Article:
The weather has not prevented us from wandering around on foot, as we are wont to do when we are here in town. On Saturday we walked downtown through Mayfair. On the road, Shuli, my wife spotted a glove on the street among the autumn leaves (We saw another pair yesterday; apparently it is a regular occurrence). We spent a penny and a few pounds at Fortnum and Mason near Picadilly, where we had some of the bwst truffles money can buy, and bought a couple of fancy bar chocolates (more on those when I give them a try). Then, we bought half-price tickets for Avenue Q. I don’t know what the reviews have been like, but I really enjoyed the play. The idea of having muppet-like characters grow up into dysfunctional, jobless, thirty-something creatures is wonderful, and the musical numbers are cute as well. The best part perhaps is seeing the actors on stage with their puppets, making the same facial expressions and shtick. It often seems as if the puppets are real and the actors are mimicking them. Well worth seeing.
The previous night we saw Billy Elliot, a riveting play about miners, class struggle, and artistic aspirations of a young boy growing up in Newcastle. We went to see the play with my great friend Peter Jackets and his family. Even they had some trouble dissecting the Newcastle accent (we had more, hoi!). Nevertheless, it was a powerful play.
Sunday was a 274 bus ride to Camden town, a brief walk among the stalls (including a bagel stand, but I hesitated to try their wares), and then a long walk back towards town along the Regent Canal, one of London's best kept secrets. The trees are changing color, the fallen leaves float slowly down the canal, what can I tell you?
On Wednesday evening we had a reunion with David Arch, who heads up Blistex, the famous lip care company that has bought our two-phase mouthwash. You can still find it in every nook and cranny of Saturday,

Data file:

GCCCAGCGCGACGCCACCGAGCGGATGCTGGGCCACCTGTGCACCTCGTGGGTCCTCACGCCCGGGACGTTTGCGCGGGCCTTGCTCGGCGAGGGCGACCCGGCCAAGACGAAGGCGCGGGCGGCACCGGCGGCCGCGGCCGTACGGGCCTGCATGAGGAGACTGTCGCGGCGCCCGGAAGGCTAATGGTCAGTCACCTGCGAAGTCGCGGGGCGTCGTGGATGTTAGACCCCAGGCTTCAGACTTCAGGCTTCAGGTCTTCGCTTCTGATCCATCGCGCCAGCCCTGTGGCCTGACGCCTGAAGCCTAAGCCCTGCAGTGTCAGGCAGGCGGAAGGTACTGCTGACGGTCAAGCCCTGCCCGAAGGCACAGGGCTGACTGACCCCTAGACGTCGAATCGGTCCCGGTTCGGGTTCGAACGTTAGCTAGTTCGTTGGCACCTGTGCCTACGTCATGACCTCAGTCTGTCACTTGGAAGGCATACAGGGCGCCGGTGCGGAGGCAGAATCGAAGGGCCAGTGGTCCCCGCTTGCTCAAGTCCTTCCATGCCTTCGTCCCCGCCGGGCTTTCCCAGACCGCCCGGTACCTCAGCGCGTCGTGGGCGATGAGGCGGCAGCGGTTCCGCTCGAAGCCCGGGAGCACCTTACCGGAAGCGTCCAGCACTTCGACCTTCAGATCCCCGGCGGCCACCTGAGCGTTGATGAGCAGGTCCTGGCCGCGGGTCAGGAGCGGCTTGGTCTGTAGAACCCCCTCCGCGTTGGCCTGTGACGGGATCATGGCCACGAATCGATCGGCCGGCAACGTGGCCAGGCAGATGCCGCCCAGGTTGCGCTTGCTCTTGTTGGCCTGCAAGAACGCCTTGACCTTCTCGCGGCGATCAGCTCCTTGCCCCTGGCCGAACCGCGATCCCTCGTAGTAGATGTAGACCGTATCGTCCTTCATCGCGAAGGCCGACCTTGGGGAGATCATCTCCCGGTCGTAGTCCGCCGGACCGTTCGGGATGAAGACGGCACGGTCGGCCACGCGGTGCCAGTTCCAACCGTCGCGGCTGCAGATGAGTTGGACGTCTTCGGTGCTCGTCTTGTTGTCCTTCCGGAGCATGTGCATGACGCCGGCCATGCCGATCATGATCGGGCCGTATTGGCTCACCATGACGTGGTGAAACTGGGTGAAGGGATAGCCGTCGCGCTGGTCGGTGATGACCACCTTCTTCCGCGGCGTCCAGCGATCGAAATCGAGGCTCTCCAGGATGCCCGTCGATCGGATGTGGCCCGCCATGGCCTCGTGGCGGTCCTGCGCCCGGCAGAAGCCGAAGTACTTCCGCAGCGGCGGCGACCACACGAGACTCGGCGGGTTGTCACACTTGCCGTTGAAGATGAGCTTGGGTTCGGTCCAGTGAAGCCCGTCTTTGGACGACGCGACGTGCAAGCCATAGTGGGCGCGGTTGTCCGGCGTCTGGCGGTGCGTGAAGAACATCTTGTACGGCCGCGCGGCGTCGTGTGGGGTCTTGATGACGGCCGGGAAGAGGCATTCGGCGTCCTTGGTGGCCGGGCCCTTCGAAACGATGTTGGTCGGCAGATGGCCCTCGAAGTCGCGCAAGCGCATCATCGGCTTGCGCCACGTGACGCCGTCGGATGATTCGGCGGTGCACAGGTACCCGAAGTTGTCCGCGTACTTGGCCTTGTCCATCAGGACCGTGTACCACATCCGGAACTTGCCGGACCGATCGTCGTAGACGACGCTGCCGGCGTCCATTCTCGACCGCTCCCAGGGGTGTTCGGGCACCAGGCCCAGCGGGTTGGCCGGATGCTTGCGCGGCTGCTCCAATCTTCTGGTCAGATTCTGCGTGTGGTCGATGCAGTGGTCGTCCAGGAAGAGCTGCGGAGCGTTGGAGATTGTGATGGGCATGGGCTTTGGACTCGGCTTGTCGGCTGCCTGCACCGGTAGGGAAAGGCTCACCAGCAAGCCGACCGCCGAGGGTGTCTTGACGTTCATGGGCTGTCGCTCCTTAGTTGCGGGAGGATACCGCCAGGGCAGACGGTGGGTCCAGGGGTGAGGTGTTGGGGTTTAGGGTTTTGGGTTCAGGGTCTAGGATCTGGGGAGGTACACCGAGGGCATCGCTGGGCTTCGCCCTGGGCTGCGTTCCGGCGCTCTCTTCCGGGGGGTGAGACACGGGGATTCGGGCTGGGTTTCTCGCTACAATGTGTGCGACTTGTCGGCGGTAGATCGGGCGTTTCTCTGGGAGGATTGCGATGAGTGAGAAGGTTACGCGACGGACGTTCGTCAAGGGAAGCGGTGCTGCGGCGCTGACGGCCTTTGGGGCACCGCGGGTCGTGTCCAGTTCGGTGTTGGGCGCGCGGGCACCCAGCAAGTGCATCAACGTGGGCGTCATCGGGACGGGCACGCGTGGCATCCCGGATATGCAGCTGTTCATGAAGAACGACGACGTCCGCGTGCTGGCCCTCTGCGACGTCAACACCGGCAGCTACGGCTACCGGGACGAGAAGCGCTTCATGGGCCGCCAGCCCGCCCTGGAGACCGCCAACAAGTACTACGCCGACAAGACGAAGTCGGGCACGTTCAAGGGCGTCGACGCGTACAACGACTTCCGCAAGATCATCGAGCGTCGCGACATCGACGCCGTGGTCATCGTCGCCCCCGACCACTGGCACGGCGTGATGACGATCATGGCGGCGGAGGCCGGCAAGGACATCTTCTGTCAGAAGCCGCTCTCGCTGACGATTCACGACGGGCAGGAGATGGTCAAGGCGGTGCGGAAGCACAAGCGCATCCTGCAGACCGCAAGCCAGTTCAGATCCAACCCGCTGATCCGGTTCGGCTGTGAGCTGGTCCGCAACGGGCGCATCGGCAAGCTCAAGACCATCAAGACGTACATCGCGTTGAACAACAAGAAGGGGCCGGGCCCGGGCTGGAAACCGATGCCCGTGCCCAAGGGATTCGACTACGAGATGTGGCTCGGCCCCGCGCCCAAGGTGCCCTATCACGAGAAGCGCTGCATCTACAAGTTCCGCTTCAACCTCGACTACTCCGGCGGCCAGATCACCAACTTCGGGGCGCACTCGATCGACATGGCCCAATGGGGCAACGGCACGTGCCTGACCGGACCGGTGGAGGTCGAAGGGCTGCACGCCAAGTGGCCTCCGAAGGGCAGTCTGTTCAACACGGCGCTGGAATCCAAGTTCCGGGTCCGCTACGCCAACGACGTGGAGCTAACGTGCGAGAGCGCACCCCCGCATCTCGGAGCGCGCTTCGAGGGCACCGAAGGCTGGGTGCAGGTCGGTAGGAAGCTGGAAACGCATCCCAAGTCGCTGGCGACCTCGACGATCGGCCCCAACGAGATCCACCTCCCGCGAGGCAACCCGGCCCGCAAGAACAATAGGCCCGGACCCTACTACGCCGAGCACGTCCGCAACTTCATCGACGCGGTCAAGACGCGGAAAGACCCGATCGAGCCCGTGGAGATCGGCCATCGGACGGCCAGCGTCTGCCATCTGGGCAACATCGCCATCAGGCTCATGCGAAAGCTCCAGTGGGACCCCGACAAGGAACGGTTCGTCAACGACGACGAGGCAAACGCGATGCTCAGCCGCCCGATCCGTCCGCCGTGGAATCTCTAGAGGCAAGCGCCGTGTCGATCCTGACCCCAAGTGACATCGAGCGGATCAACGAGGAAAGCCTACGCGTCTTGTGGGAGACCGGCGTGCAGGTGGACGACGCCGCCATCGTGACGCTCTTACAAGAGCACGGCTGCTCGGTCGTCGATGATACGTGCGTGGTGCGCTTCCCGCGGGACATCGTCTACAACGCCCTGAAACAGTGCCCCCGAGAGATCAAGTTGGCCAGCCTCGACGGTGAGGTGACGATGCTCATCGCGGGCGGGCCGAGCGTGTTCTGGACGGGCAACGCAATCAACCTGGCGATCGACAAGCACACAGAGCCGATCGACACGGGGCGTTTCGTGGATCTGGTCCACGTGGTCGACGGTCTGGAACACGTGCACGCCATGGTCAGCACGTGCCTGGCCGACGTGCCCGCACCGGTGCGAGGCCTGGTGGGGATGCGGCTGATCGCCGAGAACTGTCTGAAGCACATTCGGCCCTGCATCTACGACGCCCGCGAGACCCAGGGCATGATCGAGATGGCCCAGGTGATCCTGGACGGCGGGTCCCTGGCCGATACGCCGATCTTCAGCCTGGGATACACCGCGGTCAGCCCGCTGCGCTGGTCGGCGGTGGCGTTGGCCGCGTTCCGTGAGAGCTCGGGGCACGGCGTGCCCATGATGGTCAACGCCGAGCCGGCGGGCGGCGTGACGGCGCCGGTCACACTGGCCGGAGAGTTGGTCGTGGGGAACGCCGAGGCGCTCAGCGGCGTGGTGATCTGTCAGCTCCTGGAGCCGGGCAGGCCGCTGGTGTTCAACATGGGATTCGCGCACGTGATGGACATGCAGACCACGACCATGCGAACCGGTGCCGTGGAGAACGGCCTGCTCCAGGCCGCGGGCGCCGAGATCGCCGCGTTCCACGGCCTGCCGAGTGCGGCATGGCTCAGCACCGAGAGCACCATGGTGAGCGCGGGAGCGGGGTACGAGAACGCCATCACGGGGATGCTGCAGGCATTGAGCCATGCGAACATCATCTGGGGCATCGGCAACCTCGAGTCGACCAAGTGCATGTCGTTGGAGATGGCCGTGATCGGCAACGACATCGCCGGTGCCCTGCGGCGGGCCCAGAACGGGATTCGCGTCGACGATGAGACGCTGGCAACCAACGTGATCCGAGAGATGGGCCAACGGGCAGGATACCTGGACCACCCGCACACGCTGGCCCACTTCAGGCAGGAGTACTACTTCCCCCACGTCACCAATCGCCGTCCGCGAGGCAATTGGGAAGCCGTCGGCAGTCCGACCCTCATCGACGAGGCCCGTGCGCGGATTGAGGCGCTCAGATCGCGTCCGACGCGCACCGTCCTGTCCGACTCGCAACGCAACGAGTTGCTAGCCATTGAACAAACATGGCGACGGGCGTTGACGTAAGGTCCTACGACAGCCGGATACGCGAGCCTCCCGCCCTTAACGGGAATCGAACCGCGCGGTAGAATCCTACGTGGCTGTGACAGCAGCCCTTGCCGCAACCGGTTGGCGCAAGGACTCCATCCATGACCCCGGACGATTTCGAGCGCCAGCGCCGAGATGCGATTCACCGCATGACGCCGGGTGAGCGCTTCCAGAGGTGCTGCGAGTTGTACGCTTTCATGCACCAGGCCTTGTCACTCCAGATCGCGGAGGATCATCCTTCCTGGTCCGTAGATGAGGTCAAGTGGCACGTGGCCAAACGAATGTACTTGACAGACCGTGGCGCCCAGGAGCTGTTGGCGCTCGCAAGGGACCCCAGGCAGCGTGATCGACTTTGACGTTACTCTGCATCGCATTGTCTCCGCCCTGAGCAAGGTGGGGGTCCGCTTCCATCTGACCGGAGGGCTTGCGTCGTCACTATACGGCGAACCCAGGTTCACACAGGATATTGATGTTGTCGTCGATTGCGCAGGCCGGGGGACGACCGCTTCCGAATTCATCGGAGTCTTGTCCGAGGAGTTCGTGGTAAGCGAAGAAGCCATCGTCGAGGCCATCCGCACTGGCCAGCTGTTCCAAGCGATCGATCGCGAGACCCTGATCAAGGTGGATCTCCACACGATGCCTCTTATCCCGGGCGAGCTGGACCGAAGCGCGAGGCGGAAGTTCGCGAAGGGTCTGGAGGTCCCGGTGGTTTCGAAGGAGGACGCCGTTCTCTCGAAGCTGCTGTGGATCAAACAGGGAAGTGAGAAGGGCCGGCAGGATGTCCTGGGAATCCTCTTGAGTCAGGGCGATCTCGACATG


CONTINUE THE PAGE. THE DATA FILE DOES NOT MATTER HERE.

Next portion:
On Nov. 14th I saw Leonard Cohen again. He looked very good and fit, considering it's been twenty-four years since we last spoke. The last time we met I told him that I wanted to be a musician. He told me that he wanted to be a scientist. A very lovely and unassuming man.
On Nov. 14th I saw Leonard Cohen again. This time, with some 15,000 other raving fans at the Arena stadium near Greenwich (it might technically be London, but it was still a 45 minute taxi ride back to Marble Arch). Three generations of enraptured Leonard-lovers.
What can I tell you? He blew us away with his lyrics, his music, an impeccable band of singers and musicians who played everything from harps and hammonds to steel guitars and mandolins. The horn player who was remarkable, tried his hand at everything: clarinet, bass clarinet, tenor sax (wonderful), ewi (electronic wind instrument) and harmonica (have I forgotten anything?).
On Nov. 14thI saw Leonard Cohen again. The man is a legend, a prophet. His songs are his liturgy, we pray along with him. Who by fire? Who by water? He closes his eyes; we are in his inner world, as he fastens our ankle to his stone.
Leonard sang almost all of 'our' songs and some of his splendid newer ones. He didn't forget to do "The Famous Blue Raincoat" (one of the many encores).
On Nov. 14th I saw Leonard Cohen again. Will we ever meet again? I'm glad that I met you, I'll never forget you, I'm glad that you lighted our way.
Rock on, Leonard Cohen.